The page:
ENMU-R graduates clown around prior to commencement ceremonies at the Roswell Convention & Civic Center, Thursday evening. (Mark Wilson Photo)
The largest fall graduating class in the history of Eastern New Mexico University-Roswell attended its commencement convocation at Roswell Convention & Civic Center Thursday evening.
The university graduated 411 students this semester, according to ENMU-R President John Madden. He said irregular lengths of some programs contributed to the size of the class.
Donning silver caps and gowns, about 160 students crossed the proverbial stage and accepted their tickets to bright futures.
“It’s nice to be able to see the light at the end of the tunnel, to become a professional after so much education,” said Irma Acosta, 22, who received her associate’s degree in teacher education.
The Goddard High alumna plans to complete her bachelor’s in education at ENMU-R in May and hopes to teach in Roswell Independent School District.
All seats in the auditorium were filled Thursday for the convocation, with family and friends of graduates standing off to the sides to catch a glimpse of the ceremony.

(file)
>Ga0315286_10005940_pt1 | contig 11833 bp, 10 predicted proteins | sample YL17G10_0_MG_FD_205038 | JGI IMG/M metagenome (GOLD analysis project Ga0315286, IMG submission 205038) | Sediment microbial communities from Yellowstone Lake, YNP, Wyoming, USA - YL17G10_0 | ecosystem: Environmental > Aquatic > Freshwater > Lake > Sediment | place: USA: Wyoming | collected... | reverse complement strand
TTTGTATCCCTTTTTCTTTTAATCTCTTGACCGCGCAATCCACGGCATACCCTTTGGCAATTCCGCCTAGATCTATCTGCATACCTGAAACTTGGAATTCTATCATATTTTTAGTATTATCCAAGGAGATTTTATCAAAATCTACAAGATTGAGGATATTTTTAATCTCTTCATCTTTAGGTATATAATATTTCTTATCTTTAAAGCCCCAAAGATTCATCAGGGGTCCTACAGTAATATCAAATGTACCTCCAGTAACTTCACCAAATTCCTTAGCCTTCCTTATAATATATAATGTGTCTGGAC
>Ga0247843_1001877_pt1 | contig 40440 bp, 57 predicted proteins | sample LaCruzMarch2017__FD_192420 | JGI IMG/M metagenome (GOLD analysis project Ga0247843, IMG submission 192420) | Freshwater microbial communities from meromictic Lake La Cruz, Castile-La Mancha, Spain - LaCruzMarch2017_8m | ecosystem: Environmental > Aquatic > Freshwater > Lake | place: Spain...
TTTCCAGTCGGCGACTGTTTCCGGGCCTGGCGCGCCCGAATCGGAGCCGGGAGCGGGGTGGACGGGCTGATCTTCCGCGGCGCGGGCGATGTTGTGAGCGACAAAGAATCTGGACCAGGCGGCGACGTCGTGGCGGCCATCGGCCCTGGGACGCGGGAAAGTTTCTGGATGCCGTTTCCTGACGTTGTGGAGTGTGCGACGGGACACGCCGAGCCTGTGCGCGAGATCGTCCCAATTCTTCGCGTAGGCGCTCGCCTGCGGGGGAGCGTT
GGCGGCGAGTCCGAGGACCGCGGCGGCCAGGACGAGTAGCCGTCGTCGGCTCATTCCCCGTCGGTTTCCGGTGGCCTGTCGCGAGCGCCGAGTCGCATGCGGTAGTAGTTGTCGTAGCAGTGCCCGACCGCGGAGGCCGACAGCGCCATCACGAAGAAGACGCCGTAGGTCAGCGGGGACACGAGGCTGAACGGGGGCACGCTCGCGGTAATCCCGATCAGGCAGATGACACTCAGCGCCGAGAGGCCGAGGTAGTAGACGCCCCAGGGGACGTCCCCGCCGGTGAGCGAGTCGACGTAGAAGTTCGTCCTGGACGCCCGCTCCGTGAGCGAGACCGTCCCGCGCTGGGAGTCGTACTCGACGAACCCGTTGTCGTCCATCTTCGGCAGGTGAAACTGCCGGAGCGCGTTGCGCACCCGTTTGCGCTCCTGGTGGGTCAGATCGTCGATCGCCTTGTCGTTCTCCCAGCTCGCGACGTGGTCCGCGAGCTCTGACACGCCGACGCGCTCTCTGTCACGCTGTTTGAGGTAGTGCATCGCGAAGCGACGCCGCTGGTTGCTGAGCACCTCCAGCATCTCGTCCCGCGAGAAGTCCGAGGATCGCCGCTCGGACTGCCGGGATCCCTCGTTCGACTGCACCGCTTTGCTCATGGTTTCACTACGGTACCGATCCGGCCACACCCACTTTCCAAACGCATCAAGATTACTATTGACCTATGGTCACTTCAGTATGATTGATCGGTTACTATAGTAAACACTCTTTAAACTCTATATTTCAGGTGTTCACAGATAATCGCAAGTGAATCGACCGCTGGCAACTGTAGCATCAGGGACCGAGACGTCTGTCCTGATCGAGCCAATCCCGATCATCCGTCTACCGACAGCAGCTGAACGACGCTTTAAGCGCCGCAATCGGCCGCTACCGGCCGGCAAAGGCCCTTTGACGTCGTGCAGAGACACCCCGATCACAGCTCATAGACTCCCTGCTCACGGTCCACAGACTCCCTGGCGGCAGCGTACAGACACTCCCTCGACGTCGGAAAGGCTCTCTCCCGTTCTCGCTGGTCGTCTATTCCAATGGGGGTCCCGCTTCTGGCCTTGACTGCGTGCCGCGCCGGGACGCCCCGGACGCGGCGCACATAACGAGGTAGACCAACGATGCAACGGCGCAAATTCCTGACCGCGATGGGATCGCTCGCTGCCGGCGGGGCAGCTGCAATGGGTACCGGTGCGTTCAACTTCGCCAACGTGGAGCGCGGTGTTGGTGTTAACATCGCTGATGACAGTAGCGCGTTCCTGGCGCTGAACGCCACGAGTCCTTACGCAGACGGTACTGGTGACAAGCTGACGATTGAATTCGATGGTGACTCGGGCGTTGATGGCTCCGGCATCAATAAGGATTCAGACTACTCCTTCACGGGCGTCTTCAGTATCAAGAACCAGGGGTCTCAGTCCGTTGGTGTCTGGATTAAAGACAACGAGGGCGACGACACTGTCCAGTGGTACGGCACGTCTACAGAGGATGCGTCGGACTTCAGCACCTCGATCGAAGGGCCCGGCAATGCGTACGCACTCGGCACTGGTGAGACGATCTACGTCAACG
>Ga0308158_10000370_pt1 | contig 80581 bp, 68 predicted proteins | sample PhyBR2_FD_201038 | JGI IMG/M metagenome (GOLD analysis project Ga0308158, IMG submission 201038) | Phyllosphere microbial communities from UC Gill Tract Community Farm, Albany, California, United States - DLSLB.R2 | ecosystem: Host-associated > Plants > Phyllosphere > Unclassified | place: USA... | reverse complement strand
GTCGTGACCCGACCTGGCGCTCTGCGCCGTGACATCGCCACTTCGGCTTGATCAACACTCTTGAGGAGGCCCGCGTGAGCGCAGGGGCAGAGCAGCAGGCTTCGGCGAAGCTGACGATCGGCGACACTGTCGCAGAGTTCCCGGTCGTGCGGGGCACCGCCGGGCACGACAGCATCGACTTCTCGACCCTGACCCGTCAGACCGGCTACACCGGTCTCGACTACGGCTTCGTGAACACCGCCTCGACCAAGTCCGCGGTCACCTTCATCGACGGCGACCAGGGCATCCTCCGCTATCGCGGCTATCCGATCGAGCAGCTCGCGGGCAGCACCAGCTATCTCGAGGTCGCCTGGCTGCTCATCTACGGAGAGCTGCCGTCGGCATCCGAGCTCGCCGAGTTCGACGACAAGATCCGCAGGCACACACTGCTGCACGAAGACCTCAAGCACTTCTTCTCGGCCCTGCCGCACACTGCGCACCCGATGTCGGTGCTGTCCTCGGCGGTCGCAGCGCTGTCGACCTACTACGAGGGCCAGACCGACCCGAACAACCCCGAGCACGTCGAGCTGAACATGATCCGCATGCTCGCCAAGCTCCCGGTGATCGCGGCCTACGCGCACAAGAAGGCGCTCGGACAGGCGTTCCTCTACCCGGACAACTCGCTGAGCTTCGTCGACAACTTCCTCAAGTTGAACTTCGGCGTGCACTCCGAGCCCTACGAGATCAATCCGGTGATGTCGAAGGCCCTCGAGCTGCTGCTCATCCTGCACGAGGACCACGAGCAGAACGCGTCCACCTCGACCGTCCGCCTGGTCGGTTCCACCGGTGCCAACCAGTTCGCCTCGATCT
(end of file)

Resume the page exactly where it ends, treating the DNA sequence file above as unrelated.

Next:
The event kicked off with ENMU-R Community Band playing the traditional graduation processional, followed by a rendition of the national anthem by the Tom Blake Trio. New Mexico Youth ChalleNGe cadets served as color guard.
The keynote speaker of the event was graduate Emmit Nelson, who received an associate’s in teacher education.
Nelson spoke of how he may not have even gone to college had it not been for the full-ride Presidential Scholarship he received from ENMU-R based on his high school academic performance.
“I feel I owe this school a debt of gratitude,” he said.
Graduates completed programs as diverse as automotive technology, medical assisting and animation. ChalleNGe cadets and Job Corps students received certificates of employability.
“These students are going to graduate and go into the community and fill needed jobs in the community,” said Madden. “We’re a step in the process of economic development — an important step.”
For some students, programs lasted only one semester. Others completed degrees over several years.
George Booth said his 28-year-old son worked as a bank auditor throughout college before receiving his bachelor’s in business administration Thursday.
“It feels great, you know, because it’s been a long time,” said Booth. “I just hope to see him happy. That’s it. That’s the main thing.”
Tenured faculty member Daniel Wolkow, who teaches English and theater, said he was proud of his graduating students.
“I love graduation. It gives me chills to see people who have been working really hard have a moment to get their degree,” he said.